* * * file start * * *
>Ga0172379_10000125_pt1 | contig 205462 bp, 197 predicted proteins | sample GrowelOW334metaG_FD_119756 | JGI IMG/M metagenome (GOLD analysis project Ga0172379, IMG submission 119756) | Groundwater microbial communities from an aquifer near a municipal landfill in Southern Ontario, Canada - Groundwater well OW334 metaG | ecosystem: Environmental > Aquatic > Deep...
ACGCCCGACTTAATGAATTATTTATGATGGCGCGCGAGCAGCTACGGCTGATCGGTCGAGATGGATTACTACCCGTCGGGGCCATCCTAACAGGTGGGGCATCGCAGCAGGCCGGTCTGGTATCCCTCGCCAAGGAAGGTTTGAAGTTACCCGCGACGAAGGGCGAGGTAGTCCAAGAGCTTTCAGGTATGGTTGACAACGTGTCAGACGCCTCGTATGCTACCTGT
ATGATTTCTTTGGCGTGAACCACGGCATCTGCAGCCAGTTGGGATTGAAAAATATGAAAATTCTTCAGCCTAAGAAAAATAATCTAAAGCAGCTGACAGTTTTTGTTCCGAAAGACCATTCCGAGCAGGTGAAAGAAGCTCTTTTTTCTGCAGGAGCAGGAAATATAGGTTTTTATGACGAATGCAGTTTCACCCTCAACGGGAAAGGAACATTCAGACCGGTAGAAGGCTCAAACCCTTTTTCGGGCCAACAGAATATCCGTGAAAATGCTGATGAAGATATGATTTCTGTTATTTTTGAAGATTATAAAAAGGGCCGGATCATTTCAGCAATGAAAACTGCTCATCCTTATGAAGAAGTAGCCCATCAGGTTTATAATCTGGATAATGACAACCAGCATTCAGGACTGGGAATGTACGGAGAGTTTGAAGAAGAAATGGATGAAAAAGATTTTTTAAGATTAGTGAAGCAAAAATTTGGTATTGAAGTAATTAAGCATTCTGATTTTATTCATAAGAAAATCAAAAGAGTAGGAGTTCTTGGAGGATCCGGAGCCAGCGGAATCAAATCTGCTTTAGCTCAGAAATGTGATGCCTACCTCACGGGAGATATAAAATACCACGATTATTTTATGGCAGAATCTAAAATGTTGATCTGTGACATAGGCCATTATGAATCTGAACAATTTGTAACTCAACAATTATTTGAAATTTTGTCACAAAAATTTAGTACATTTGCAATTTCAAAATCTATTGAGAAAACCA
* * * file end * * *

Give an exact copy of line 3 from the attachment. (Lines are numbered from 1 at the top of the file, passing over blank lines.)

ATGATTTCTTTGGCGTGAACCACGGCATCTGCAGCCAGTTGGGATTGAAAAATATGAAAATTCTTCAGCCTAAGAAAAATAATCTAAAGCAGCTGACAGTTTTTGTTCCGAAAGACCATTCCGAGCAGGTGAAAGAAGCTCTTTTTTCTGCAGGAGCAGGAAATATAGGTTTTTATGACGAATGCAGTTTCACCCTCAACGGGAAAGGAACATTCAGACCGGTAGAAGGCTCAAACCCTTTTTCGGGCCAACAGAATATCCGTGAAAATGCTGATGAAGATATGATTTCTGTTATTTTTGAAGATTATAAAAAGGGCCGGATCATTTCAGCAATGAAAACTGCTCATCCTTATGAAGAAGTAGCCCATCAGGTTTATAATCTGGATAATGACAACCAGCATTCAGGACTGGGAATGTACGGAGAGTTTGAAGAAGAAATGGATGAAAAAGATTTTTTAAGATTAGTGAAGCAAAAATTTGGTATTGAAGTAATTAAGCATTCTGATTTTATTCATAAGAAAATCAAAAGAGTAGGAGTTCTTGGAGGATCCGGAGCCAGCGGAATCAAATCTGCTTTAGCTCAGAAATGTGATGCCTACCTCACGGGAGATATAAAATACCACGATTATTTTATGGCAGAATCTAAAATGTTGATCTGTGACATAGGCCATTATGAATCTGAACAATTTGTAACTCAACAATTATTTGAAATTTTGTCACAAAAATTTAGTACATTTGCAATTTCAAAATCTATTGAGAAAACCA